forgiveness. The book also illumines how resilience is a virtue crucial to the formation of character, the renewal of the human spirit, and the gift of exemplary leadership, in addition to the will to survive against unimaginable odds. Zamperini, still alive at the age of 95, has embodied in his adult life the interpretive charity to which I hope all Christians aspire.
Christine Pohl’s Living Into Community: Cultivating Practices That Sustain Us offers theological wisdom to enable people to discover and maintain life-giving relationships. Pohl describes four practices: embracing gratitude as a way of life, making and keeping promises, living truthfully, and practicing hospitality. She offers rich descriptions of each, then analyzes complications involved in practicing them. She also addresses both what weakens and what strengthens our ability to live into those practices. Pohl’s analysis has significant implications for shaping pastoral ministry, and it is also a guide for leaders of Christian institutions and Christian leaders of institutions. We will lead people in life-giving ways only as we ourselves embrace gratitude, make and keep promises, live truthfully, and practice hospitality -- and as we cultivate communities and institutions that do so. Pohl’s analysis builds on her earlier book Making Room: Recovering Hospitality as a Christian Tradition , and together they offer an important Christian witness to our fragmented culture, including inside the church.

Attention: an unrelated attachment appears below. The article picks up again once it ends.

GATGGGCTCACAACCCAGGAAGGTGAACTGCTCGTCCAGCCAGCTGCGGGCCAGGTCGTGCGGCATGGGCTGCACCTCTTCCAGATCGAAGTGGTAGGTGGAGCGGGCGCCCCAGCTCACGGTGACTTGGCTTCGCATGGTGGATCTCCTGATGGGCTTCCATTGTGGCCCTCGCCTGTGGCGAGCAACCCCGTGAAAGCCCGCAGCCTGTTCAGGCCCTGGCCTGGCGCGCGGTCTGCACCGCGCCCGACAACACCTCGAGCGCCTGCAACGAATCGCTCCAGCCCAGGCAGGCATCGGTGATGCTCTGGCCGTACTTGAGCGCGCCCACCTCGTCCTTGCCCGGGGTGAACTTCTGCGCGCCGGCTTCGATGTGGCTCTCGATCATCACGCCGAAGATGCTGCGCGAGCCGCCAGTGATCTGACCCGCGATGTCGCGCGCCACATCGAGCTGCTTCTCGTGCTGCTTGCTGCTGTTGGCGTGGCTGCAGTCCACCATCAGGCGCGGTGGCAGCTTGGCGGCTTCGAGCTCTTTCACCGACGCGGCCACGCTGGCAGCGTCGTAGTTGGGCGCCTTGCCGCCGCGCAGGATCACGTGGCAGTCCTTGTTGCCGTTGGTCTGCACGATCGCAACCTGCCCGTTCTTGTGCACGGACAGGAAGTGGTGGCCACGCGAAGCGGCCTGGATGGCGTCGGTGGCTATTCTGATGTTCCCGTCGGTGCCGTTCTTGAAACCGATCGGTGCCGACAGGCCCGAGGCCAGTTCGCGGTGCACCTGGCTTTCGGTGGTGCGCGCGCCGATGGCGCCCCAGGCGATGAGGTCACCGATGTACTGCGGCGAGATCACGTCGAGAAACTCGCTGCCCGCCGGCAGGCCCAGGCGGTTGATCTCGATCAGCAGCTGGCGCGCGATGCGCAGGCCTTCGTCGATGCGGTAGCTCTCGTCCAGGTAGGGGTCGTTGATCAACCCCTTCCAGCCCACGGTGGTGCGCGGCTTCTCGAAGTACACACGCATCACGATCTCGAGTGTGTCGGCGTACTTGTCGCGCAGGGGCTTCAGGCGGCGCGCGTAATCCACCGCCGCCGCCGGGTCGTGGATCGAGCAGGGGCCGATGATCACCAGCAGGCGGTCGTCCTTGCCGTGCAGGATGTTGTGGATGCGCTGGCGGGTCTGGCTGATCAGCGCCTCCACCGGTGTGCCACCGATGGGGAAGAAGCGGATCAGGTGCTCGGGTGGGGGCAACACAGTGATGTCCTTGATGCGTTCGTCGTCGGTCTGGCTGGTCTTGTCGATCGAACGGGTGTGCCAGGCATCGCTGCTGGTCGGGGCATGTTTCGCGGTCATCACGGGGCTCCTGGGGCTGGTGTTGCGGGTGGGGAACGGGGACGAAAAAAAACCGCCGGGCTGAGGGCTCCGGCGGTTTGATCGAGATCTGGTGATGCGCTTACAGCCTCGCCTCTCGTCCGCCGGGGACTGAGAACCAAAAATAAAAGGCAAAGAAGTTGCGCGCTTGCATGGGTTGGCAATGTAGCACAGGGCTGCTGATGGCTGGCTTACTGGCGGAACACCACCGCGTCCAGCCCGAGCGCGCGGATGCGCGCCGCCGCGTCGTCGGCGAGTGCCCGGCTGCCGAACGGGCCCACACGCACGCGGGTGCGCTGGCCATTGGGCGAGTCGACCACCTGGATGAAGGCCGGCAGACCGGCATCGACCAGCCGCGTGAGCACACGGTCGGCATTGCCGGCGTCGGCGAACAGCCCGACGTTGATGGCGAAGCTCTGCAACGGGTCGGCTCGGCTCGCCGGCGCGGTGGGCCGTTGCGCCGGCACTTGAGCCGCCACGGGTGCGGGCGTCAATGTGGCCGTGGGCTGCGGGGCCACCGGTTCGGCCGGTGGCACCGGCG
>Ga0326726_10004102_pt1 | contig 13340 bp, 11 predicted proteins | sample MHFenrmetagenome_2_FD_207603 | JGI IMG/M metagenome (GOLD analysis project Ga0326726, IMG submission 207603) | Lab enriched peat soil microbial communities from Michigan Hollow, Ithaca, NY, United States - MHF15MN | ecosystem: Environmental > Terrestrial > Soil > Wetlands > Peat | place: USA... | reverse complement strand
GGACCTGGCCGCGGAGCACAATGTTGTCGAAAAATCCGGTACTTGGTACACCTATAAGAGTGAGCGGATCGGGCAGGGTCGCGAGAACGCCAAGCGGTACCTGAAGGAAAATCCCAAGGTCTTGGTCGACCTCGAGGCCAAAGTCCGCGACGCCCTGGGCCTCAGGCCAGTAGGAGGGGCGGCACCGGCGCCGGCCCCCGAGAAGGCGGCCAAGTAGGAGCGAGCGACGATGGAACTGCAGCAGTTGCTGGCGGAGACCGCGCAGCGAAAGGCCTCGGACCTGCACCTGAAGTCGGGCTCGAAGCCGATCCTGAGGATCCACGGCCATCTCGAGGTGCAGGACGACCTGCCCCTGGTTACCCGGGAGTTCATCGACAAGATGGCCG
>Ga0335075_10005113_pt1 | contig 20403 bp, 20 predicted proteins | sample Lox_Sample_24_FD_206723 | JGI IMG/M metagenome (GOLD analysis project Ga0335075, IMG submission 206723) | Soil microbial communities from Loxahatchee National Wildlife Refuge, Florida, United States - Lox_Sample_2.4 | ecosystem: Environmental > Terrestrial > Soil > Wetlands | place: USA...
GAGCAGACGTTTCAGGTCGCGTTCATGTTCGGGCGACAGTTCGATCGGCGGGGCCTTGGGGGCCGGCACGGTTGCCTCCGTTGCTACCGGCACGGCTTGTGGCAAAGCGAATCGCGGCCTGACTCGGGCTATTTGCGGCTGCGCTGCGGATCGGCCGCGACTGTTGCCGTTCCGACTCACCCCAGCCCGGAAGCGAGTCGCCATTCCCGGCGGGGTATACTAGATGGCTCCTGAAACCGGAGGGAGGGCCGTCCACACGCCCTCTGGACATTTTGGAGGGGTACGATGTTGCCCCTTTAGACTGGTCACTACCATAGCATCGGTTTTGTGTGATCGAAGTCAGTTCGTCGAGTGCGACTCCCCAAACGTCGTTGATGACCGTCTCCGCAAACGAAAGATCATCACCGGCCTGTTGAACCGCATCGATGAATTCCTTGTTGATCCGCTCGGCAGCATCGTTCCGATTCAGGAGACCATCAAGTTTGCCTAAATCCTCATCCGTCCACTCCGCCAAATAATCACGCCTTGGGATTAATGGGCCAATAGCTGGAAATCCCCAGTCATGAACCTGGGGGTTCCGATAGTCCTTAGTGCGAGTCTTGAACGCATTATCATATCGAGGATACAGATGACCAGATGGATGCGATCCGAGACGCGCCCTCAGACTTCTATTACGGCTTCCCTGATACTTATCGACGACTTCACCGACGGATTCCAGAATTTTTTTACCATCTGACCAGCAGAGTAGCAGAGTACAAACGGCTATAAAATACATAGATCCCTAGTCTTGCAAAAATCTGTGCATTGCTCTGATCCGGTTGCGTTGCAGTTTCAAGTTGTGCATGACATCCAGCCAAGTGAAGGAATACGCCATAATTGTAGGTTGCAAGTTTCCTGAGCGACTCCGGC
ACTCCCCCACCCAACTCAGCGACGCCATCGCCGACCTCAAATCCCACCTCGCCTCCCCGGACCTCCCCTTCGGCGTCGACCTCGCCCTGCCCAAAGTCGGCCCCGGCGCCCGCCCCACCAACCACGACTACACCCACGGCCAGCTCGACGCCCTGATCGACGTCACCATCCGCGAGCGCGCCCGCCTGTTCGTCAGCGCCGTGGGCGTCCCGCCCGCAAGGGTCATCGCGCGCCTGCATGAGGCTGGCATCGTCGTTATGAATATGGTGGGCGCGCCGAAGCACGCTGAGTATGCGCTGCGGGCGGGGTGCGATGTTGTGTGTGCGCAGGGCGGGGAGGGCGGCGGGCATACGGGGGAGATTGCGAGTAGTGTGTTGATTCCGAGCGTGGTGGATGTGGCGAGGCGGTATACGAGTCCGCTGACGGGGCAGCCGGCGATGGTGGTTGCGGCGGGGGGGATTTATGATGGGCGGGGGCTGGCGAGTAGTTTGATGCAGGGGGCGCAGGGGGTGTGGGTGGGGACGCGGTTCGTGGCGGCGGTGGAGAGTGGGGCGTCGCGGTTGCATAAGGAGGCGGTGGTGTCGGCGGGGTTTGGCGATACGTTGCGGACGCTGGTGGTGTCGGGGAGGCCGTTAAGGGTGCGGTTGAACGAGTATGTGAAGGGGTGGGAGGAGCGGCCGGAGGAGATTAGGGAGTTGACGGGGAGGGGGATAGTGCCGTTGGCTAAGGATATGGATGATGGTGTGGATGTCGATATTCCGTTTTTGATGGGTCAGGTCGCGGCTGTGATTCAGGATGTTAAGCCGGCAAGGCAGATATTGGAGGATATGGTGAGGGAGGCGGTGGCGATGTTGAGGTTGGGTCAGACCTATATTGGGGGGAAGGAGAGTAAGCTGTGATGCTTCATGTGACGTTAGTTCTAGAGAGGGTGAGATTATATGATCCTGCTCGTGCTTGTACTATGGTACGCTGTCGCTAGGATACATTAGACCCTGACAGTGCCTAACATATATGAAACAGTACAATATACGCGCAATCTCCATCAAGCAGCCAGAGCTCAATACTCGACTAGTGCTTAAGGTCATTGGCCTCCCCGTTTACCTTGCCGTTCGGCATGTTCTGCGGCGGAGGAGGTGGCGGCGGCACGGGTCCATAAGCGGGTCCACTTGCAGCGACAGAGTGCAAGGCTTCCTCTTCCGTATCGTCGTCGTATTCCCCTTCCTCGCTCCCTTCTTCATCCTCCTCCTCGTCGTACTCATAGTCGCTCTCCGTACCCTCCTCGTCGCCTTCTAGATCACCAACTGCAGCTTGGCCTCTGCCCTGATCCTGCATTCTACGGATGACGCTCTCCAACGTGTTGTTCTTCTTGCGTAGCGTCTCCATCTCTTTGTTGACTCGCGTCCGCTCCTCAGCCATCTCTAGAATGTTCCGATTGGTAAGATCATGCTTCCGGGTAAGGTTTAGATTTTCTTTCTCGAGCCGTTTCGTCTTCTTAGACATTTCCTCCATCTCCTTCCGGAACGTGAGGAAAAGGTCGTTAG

I conclude with an article that provides a useful introduction to the thinking of Clayton Christensen. The May 14, 2012, issue of The New Yorker includes the profile “ When Giants Fail: What Business Has Learned from Clayton Christensen ,” an insightful overview of his pioneering work on disruptive innovation. Christensen’s insights started with a focus on for-profit businesses in his classic book The Innovator’s Dilemma , and recently he has written books applying his theory to health care, K–12 education, and higher education. I have found these books immensely helpful, and Christensen’s theory offers cautionary tales for leaders of any institution. It should be understood by Christians thinking about how we engage faithfully in the work of renewing our existing institutions and creating new ones.